The changing skillset of the agricultural workforce

Teresa Fox

A recent report from the Regional Australia Institute (RAI) on ‘The Future of Regional Jobs’ noted that the culture of regional work across the country is changing rapidly and a plan to meet demand is needed now. In April, AFI General Manager Katie McRobert attended the RAI Regions Rising conference in Canberra, where she was a panellist discussing the future of regional jobs. In this Hindsight article, we look back at past AFI publications on the agricultural workforce and delve further into future skillsets and changing perceptions of regional or agricultural careers.

Upskilling and education

The Autumn 2017 Farm Policy Journal covered the topic of ‘The Changing Agricultural Workforce’. In this issue, Richard Health discussed the evolution of job requirements in the agricultural industry. 

Amalgamation of smaller family-owned operations into larger farming enterprises has resulted in the number of farm employees now outnumbering farm owners and managers. This trend means owners and managers need to upskill and become organisers rather than conductors of day-to-day operational tasks. 

Skillsets incorporating increased knowledge in areas of technology, environment and management will be increasingly demanded in agriculture. This may include skills in data analysis, working with robots, understanding legislation, interpreting ecosystem requirements and human resource management. 

Data from the RAI continues to show that young adults in regional Australia are twice as likely (28%) to leave school before completing grade 12 compared to those in metro areas (14%) (1). However, the trend of the rising median age of farmers was discussed in an Autumn 2017 Farm Policy Journal article by Professor James Pratley. Along with other considerations, Professor Pratley outlined the possibility of an increased emphasis on society to complete high school education and continue onto tertiary education.

Attracting workers 

Along with encouraging increased education levels of regional workers, attracting city workers to regional areas will be a future challenge for agricultural employers.

In an occasional paper for the AFI entitled ‘Graduate Destinations in Agriculture’, Professor Pratley and Nigel Crawley found that approximately half of the agricultural graduates surveyed were subsequently employed in regional areas. Graduates who studied with an institution located in a regional area were more likely to gain employment in a rural area than those who studied in capital cities.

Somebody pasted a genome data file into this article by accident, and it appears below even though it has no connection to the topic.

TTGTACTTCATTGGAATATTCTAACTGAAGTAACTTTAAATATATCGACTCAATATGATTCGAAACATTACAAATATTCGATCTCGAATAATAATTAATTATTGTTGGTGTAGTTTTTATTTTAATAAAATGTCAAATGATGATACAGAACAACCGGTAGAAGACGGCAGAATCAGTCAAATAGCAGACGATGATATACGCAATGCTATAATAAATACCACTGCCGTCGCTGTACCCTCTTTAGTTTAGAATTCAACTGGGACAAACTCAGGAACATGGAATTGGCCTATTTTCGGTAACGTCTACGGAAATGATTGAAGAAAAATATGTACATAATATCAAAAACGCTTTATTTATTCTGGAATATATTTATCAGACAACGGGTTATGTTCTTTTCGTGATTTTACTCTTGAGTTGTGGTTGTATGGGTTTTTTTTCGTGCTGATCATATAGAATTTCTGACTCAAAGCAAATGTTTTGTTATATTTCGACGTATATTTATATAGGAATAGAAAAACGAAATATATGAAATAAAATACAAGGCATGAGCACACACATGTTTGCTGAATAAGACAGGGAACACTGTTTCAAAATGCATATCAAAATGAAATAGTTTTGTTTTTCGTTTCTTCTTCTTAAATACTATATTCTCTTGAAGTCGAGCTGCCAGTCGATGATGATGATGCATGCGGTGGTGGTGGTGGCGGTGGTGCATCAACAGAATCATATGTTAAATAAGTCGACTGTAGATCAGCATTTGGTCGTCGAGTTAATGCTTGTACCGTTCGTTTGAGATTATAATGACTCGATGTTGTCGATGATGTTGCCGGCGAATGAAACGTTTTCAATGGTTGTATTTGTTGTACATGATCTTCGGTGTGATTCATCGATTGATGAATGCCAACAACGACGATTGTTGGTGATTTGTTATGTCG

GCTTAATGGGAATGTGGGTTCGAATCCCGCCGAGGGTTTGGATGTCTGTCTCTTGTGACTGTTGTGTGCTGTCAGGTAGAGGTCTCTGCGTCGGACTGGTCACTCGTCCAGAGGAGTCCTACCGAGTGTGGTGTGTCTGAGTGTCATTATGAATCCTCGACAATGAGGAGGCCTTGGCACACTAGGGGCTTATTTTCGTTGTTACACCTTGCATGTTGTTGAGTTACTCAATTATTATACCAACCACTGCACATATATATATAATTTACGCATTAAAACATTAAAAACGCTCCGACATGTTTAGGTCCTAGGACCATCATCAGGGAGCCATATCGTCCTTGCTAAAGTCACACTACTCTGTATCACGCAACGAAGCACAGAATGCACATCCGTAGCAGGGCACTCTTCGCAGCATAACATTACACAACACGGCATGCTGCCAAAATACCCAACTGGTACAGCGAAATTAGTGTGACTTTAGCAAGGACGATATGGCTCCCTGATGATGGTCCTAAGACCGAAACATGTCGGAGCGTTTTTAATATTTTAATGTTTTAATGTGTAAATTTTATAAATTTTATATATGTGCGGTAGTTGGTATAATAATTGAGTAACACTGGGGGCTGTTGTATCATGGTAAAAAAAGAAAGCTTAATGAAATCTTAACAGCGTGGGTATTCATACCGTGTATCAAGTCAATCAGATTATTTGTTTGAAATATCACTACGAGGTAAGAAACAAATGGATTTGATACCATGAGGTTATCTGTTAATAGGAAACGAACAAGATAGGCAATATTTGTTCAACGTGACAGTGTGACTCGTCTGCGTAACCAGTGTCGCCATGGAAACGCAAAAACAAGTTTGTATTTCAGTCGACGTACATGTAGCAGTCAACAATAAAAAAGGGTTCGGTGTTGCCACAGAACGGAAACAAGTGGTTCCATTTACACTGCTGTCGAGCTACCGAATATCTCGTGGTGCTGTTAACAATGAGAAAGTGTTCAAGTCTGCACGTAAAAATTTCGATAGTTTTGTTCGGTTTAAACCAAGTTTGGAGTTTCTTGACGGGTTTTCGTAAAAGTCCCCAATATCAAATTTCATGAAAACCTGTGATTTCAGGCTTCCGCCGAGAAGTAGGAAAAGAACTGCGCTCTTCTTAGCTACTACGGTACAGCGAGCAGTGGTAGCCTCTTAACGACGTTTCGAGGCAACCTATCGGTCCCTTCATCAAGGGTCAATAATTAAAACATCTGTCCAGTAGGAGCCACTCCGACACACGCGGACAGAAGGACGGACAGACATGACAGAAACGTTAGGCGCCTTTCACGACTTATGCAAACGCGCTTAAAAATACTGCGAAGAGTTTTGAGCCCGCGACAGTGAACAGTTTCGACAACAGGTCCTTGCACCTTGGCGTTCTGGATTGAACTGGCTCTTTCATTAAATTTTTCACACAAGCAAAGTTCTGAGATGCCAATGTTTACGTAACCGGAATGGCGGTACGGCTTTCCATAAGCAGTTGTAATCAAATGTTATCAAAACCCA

The paper noted that those responsible for planning, education and training should consider these trends when planning for future industry pathways and ensure tertiary education courses are providing the appropriate skillsets to graduates. 

Although encouraging students to study at regional and rural institutes is important, filling regional jobs also requires targeting individuals located in metropolitan areas. The RAI report states that perceptions of poor infrastructure, services and amenities in rural towns can deter people from seeking work outside capital cities. 

While responses to these issues often require significant investment by government and local council, RAI notes that regional communities can influence labour markets and improve learning systems. To improve perceptions of rural life and attract more workers, agricultural workers may be required to aid in community initiatives and utilise skills such as discussion facilitation, negotiation and communication in the future. 

Digital technology

The AFI research in the Accelerating Precision Agriculture to Decision Agriculture report highlights the likelihood that technology will replace some labour-intensive jobs, e.g. carcase splitting, fruit picking and operating tractors. However, digital technology will create new jobs and skill requirements, such as software engineers and robotic technicians. As the job roles in the industry change, so too will the skills required to have a successful career in agriculture. 

It was only several decades ago that proficient typing skills were considered a rare asset in job candidates, where nowadays this skillset is assumed by most employers. What will our assumed skillset in several decades look like? Will it be assumed that candidates have robotic programming or website design as part of their proficiency toolkit?

Changing perceptions

Work is being done by the industry on promoting a career in agriculture, such as the recent video from Queensland Farmers’ Federation on ‘Your Career in Agriculture’ (2)  and the work of Little Brick Pastoral (3). With the divide between the country and city still evident in mainstream media, promotional work such as this will be valuable in attracting people to the industry and to regional work. 

However, it is not just the perceptions of others which need to change to increase the regional workforce. As Ms McRobert and many others noted at the Regions Rising conference, the way we talk about our industry and frame conversations is critical. If we want people to become excited about agriculture and recognise career opportunities away from cities, we need to avoid playing off old stereotypes. We need to change our language from “I’m just a farmer” to “I’m a farmer and I’m proud of it”. 

Recent media coverage on drought, floods and animal rights activism is not aiding in the mission to improve perceptions of an agricultural profession or regional life. These negative events will continue to be broadcast in news and social media platforms and are likely to increase in frequency as we encounter climate change impacts and health food trends. 

To address this, workers in the agricultural industry may see increased demand for skillsets in public relations, marketing, promotional activities and public speaking.